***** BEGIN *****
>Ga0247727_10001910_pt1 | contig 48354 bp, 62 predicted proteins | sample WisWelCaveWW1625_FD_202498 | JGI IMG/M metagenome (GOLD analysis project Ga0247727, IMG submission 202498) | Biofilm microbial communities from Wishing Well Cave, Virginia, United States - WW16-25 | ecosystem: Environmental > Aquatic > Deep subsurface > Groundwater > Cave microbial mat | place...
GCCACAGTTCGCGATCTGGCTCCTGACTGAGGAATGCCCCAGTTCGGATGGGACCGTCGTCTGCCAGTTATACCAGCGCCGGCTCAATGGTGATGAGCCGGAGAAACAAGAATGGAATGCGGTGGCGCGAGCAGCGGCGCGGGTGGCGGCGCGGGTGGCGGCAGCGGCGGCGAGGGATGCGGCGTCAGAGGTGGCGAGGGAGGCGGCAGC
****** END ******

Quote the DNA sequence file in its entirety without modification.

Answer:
>Ga0247727_10001910_pt1 | contig 48354 bp, 62 predicted proteins | sample WisWelCaveWW1625_FD_202498 | JGI IMG/M metagenome (GOLD analysis project Ga0247727, IMG submission 202498) | Biofilm microbial communities from Wishing Well Cave, Virginia, United States - WW16-25 | ecosystem: Environmental > Aquatic > Deep subsurface > Groundwater > Cave microbial mat | place...
GCCACAGTTCGCGATCTGGCTCCTGACTGAGGAATGCCCCAGTTCGGATGGGACCGTCGTCTGCCAGTTATACCAGCGCCGGCTCAATGGTGATGAGCCGGAGAAACAAGAATGGAATGCGGTGGCGCGAGCAGCGGCGCGGGTGGCGGCGCGGGTGGCGGCAGCGGCGGCGAGGGATGCGGCGTCAGAGGTGGCGAGGGAGGCGGCAGC